supermarket wars

A Plot to Disrupt US Grocery Market

lidl USA_source Lidl_main
A new Lidl branch in Fredericksburg, Virginia. Source: Lidl

Lawrence Ramos has heard of Lidl, though he has never shopped at one of its stores. A resident of Chicago, he has never had the opportunity – this here is Aldi country.

Over the course of nearly 40 years, Aldi has slowly and deliberately conquered the US from its headquarters in Batavia, Illinois, just 35 miles outside of America’s Windy City and logistics hub. Today, it has 1,600 locations in 35 states.

Germany’s original discount supermarket chain has carved out a niche in the hyper-charged US consumer market, offering an affordable, no-frills shopping experience in a country dominated by labyrinth-like box stores.

Aldi, however, is no longer alone. It will soon face competition from a familiar rival. Lidl, Europe’s largest discount retailer, is set to establish a beachhead on the US’ East Coast this summer with ambitious plans for expansion.

Lidl will generate €5.2 billion, or $5.7 billion, in revenue and operate 550 stores across the US' East Coast by 2022.

It has taken two years and nearly a half billion euros, but Lidl is set to open its first 20 US stores in Virgina, North Carolina and South Carolina on June 15, and the discount supermarket is not stopping there. Plans call for a rapid expansion next year, with another 80 stores opening up and down the east coast from New York to Georgia.

According to forecasts by Planet Retail, a market analysis firm, Lidl will generate €5.2 billion, or $5.7 billion, in revenue and operate 550 stores across the US East Coast by 2022. By way of comparison, it took Aldi 30 years to achieve revenues that high.

Lidl’s arrival in the US is one of the biggest events in US retail, said Mike Pagila, an analyst with the consulting firm Kantar Retail. It comes at a time when familiar US brands like Whole Foods and Safeway are in a state of turmoil, slashing costs in the face of falling prices and increased competition.

Lidl sees this as an opportunity and plans to turn up the heat in the US market. The discount supermarket said it will offer prices 50 percent below the competition, according to Reuters news agency. Prices that low could attract Aldi loyalists like Mr. Ramos, who shops for “good, cheap food.” Aldi is aiming to undercut prices of US competitors by 21 percent, Reuters said.

A retired police district administrator, Mr. Ramos was turned on to Aldi two years ago by his aunt. He described her as a “fruit and vegetable person” who is particular about what she eats. Mr. Ramos, on the other hand, not so much. Today, he has dropped by Aldi on a quick ice cream run.

“The ice cream is good here. I’m getting the same value and taste that I would normally pay more for at Jewel or Mariano’s,” he said, referring to two Chicago chains.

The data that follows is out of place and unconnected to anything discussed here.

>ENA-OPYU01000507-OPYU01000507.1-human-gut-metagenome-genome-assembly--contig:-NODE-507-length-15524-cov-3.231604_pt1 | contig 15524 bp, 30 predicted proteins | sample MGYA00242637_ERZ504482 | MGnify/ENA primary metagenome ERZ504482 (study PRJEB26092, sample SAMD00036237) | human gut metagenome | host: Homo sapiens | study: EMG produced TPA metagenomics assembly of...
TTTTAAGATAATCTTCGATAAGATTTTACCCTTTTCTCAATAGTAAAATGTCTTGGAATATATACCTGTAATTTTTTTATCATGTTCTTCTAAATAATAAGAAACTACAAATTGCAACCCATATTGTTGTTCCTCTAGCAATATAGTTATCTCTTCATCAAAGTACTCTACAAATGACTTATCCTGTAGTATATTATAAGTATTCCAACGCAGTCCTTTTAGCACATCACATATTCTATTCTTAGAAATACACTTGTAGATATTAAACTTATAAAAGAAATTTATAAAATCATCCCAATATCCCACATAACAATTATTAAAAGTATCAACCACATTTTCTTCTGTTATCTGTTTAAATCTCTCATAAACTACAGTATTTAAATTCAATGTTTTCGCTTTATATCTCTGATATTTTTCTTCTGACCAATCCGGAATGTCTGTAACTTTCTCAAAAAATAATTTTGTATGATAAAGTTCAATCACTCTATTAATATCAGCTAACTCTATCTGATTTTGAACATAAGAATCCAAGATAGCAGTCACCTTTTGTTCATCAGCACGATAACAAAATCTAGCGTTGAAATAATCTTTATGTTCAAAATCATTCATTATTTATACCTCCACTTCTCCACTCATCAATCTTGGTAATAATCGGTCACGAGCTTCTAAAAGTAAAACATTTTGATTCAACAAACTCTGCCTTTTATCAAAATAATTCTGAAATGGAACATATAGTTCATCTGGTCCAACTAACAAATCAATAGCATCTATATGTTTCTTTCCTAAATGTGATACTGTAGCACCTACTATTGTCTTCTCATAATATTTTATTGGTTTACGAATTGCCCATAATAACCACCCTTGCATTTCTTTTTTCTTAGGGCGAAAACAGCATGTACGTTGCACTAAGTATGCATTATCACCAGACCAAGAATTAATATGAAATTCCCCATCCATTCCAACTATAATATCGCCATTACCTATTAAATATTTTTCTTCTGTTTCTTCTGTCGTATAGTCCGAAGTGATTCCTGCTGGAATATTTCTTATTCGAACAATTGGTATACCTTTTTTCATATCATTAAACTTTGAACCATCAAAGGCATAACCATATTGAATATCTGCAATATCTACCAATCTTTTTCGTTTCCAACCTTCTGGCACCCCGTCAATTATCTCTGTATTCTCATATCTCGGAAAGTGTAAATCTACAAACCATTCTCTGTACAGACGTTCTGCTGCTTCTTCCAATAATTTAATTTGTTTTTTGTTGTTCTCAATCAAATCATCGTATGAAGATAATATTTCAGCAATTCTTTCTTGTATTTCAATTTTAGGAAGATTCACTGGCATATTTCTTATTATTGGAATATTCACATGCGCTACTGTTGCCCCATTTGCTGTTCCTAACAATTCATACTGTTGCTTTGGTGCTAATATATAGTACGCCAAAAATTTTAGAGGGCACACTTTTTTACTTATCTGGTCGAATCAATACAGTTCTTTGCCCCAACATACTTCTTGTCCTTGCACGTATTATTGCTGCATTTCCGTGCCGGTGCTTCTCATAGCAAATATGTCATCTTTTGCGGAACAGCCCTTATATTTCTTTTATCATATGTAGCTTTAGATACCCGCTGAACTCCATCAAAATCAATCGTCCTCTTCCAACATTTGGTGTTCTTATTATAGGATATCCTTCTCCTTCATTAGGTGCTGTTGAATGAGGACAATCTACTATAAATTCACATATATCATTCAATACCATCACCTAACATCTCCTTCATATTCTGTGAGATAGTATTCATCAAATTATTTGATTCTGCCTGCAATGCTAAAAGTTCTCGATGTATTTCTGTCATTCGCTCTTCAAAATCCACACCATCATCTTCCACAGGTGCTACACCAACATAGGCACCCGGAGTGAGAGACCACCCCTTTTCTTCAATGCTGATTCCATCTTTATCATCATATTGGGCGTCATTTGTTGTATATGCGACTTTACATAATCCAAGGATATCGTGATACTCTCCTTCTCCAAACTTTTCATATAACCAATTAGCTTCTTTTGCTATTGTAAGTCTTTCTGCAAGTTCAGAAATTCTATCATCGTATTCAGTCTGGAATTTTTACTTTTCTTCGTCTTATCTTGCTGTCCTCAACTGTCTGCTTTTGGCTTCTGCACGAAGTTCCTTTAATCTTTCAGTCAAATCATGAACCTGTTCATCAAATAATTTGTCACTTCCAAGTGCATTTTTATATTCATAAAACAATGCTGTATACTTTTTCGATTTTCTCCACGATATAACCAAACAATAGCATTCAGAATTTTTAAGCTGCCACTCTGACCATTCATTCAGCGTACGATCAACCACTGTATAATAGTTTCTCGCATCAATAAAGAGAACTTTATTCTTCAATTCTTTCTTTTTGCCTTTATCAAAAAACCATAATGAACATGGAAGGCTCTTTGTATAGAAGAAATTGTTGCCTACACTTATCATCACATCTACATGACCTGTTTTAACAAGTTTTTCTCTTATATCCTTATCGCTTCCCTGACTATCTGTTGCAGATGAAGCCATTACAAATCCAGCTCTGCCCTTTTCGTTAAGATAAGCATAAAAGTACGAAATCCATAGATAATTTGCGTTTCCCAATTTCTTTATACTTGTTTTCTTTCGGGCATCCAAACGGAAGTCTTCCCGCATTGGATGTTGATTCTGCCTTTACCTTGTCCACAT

Lidl and Aldi – Food retail U.S.

While price and quality play an important role for consumers like Mr. Ramos, many US shoppers have also simply grown fed up with the ever-expanding box stores that have come to dominate the retail landscape.

“Aldi has a narrower range of products, I don’t buy as much stuff, so I find that it’s more cost effective, because they don’t have 10 different brands of the same product,” said Heather Fitch, a 33-year-old shipping manager.

And Mr. Ramos says he likes Aldi’s European quirks. For example, there are no baggers, a traditional hallmark of the US grocery store. Mr. Ramos finds bagging his own groceries more convenient – it makes the shopping experience quicker.

With Lidl focused on the East Coast, Aldi does not have to worry about losing shoppers like Mr. Ramos on its US home turf for now. But it clearly is concerned about the broader impact of Lidl’s entry into the North American market. Aldi is gearing up for battle with plans to spend more than €4.3 billion to revamp its 1,600 supermarkets and expand to 2,000 stores by the end of 2019. Heather Fitch has noticed the difference.

“Discount retailers like Aldi have really revamped their selection of products, so I can’t justify going to a place like Whole Foods and spending twice as much money to get essentially the same stuff,” she said.

Which goes to show that even in the United States, where the consumer is king, sometimes less is more. Lidl, for its part, hopes to tap into this growing demand for a simpler shopping experience come June.

Spencer Kimball is an editor with Handelsbaltt Global based in Chicago. Thomas Jahn is Handelsblatt’s New York bureau chief. Florian Kolf leads a team of reporters covering the retail, consumer goods, luxury and fashion markets. To contact the authors: s.kimball@extern.handelsblatt.com, jahn@handelsblatt.com, kolf@handelsblatt.com

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